I replaced the matrix with this one from Hank Pruden’s “The Three Skills of Top Trading”. The difference between the approach I use and that of Hank’s is Hank uses a more quantitative process. The matrix serves as a check list to make sure I am trading what I see rather than what I hope to see.

In the S&P, the most sensitive of my indicators, the Sentiment Indices are beginning to register oversold readings. We need to remember that these tend to lead prices by at least 2 weeks and up to 6 weeks. I use the tools to put me on notice not to get too aggressive. The time to be aggressive is when the Sentiment Index is no worse than neutral.

My main tools are in the Price Matrix. The yearly trend (12-month swing), has registered a possible Upthrust Change in Trend – an uptrend that began in 1982. However the Volume configuration is not there: the high on the Oct 2001 high was much higher than the volume on the Mar 2000 high. Nevertheless, if the signal is confirmed by a monthly close below the Primary Sell Zone (1455), we can expect minimum target of 787 to 613. Figure 2 shows the 12-M swing


Figure 2 12-M S&P

The 13-week (quarterly trend) and the 18-day (monthly trend) need Whole Point Counts (WPCs) at or below their respective break down point to confirm the change in trend in those timeframes (see Figures 3 & 4). Strictly speaking we don’t need the WPCs given that the 12-m line has turned down; but I prefer to see WPCs in the respective lower timeframes as a final confirmation.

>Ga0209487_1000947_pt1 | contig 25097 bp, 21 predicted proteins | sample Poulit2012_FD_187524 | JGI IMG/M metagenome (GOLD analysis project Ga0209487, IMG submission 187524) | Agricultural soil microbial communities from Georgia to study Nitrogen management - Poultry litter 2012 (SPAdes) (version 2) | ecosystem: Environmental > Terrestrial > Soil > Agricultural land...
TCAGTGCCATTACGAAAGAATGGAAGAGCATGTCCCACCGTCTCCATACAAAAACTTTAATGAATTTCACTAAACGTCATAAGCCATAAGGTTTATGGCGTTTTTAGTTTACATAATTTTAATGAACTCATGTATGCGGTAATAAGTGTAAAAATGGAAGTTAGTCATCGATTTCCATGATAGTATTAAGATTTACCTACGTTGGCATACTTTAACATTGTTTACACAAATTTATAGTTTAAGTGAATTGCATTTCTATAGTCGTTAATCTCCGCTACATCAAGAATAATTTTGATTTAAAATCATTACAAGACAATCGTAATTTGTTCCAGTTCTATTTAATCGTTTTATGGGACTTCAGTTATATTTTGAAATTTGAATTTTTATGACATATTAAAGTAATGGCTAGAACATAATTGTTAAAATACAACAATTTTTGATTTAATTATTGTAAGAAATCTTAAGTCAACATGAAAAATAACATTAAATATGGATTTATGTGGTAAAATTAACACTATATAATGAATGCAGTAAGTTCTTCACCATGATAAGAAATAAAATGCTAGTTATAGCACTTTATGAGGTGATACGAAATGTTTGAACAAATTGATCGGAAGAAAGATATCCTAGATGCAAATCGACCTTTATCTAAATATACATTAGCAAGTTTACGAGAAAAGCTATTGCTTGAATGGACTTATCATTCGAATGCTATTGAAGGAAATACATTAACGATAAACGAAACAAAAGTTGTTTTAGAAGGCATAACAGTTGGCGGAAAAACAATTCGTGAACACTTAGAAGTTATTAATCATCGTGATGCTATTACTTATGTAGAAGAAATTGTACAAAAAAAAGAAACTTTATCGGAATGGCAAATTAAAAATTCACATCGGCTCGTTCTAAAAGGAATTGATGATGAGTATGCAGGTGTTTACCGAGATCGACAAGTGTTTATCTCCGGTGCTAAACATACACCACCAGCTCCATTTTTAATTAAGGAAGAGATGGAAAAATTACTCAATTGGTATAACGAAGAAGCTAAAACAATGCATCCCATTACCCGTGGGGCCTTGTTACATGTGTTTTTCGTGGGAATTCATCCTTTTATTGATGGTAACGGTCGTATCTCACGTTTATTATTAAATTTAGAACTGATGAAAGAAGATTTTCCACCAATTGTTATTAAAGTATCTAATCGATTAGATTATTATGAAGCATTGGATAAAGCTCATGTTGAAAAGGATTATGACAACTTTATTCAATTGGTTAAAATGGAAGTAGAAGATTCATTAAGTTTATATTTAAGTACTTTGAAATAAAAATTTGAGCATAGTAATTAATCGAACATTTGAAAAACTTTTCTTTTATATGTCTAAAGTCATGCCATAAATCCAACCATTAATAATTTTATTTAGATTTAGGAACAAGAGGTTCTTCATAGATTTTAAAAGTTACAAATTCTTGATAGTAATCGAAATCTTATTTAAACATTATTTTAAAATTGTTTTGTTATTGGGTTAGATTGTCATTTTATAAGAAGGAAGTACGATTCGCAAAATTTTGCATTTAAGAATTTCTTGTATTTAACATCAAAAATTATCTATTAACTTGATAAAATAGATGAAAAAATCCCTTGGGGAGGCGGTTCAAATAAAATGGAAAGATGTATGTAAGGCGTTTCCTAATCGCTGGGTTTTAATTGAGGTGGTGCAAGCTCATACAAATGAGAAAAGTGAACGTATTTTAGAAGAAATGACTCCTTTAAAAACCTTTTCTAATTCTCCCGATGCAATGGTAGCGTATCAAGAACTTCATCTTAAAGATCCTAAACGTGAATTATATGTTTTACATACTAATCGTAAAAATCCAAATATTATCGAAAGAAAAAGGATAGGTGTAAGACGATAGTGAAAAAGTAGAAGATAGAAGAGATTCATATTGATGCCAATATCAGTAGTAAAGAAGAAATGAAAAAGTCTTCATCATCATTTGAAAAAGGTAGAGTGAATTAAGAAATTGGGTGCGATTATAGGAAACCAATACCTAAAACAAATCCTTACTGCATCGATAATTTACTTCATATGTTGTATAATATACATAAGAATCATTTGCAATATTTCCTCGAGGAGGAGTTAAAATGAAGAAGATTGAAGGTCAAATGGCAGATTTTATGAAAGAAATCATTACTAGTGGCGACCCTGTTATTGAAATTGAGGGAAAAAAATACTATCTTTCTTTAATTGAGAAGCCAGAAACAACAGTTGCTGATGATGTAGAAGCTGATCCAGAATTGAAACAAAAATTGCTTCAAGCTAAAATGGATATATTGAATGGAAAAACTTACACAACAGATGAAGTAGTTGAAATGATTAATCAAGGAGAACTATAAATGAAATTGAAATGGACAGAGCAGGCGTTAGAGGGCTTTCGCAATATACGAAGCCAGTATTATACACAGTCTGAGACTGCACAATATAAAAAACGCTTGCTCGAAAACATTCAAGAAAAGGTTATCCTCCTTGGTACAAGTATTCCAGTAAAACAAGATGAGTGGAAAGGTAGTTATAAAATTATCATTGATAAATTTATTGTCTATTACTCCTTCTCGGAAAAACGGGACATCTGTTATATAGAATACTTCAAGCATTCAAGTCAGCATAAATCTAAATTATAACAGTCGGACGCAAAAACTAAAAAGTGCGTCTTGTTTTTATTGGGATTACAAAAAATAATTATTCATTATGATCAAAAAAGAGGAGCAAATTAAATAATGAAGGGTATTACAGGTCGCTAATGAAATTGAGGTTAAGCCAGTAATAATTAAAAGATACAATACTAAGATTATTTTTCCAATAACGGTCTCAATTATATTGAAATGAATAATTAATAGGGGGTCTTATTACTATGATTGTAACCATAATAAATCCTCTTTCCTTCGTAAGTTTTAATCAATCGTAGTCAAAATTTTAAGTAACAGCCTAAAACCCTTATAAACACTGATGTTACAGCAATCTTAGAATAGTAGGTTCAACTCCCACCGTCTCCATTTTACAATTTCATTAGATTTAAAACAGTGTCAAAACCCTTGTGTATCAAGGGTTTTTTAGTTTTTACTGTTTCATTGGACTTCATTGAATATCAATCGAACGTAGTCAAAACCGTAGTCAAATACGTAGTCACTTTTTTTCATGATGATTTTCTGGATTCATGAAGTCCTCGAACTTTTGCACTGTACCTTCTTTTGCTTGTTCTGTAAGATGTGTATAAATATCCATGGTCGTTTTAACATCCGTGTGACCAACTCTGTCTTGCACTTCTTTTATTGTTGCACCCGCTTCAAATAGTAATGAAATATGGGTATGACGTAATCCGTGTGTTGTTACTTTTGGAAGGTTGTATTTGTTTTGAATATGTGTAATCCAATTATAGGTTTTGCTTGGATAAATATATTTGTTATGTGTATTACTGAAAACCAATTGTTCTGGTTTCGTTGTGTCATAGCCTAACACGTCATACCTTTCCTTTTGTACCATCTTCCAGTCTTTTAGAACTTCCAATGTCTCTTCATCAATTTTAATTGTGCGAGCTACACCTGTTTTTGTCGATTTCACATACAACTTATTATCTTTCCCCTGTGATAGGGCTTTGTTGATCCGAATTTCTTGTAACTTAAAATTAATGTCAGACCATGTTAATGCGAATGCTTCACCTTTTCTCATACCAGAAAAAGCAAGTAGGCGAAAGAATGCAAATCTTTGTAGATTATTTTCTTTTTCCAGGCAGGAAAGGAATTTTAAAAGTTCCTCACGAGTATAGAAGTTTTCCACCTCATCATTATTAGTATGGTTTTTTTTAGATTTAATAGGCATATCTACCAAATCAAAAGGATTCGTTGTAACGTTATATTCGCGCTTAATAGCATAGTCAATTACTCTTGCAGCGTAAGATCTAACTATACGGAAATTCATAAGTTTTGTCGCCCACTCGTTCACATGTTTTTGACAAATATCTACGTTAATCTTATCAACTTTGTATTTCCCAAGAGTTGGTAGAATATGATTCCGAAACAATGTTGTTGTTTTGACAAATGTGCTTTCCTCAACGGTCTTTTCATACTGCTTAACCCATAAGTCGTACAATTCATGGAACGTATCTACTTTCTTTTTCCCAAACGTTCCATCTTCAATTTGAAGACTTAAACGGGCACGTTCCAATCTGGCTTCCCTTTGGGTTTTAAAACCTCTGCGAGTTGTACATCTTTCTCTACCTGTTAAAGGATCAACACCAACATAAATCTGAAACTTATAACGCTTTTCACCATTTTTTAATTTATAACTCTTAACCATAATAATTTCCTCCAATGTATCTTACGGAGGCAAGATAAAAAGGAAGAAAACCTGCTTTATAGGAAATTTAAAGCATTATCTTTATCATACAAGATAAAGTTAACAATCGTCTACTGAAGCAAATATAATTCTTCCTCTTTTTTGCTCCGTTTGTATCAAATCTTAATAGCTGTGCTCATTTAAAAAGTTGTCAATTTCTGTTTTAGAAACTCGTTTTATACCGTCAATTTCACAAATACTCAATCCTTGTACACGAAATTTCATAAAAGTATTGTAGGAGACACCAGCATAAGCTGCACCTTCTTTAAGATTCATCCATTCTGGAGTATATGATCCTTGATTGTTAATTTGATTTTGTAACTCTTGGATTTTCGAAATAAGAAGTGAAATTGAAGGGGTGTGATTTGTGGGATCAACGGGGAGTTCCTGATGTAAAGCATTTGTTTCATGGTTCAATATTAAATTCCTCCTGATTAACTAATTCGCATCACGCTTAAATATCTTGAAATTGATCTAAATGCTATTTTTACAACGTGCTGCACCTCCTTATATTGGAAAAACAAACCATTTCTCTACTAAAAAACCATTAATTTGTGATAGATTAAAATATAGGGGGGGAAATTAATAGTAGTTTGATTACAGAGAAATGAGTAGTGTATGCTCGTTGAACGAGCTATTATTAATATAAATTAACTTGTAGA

Figure 3 13-w S&P


Figure 4 18-d S&P

If the trend is down, what would invalidate the possible signal? Preferably without the WPCs forming, acceptance above the Primary Buy Zones of the 13-w and 18-d. These are 1431.6 and 1422 respectively basis cash.

Volume and momentum all suggest further downside. The Ray Wave structure suggests 1289 to 1290 (basis ESH8) a possible area for a bounce. The 5-d impulse stats show the 5-d line has gone almost mean + 3 standard deviations as at Fri’s close. The cycle services I subscribe to indicate a cycle low this week, Tues to Thurs. If we do get a bounce, the quality of the bounce will tell us whether or not a bear market has started.

Assuming the bounce has a bearish structure, a preliminary resistance area would be 1366.5 to 1354.5 (basis ESH8). The next level to watch is the 1388 (basis ESH8), the start of the directional move down on the 30-minute Market Profile (See Figure 5). The 1388 is well below the Primary Buy Zone but given the momentum and volume to this downside move, acceptance above the 1388 would give me cause to re-evaluate.


Figure 5 30-Minute Market Profile ESH8

The question I am usually asked is: “I did not get short before the break. Should I short the market now?”

My answer: “I don’t know what the market will do. But on a risk-reward basis, with possible support coming in for both price (statistically for the 5-d and on the Ray Wave targets) and time (cycles, this week), I’d treat a short now as a high risk rather than low risk trade.

The time to get short was when the market failed at the top of the Value Area providing a possible Ray Wave Failed 5th (See chart 6). For now, wait for the bounce, whenever it may come but it will come.


Figure 6 Ray Wave 18-d Failed 5th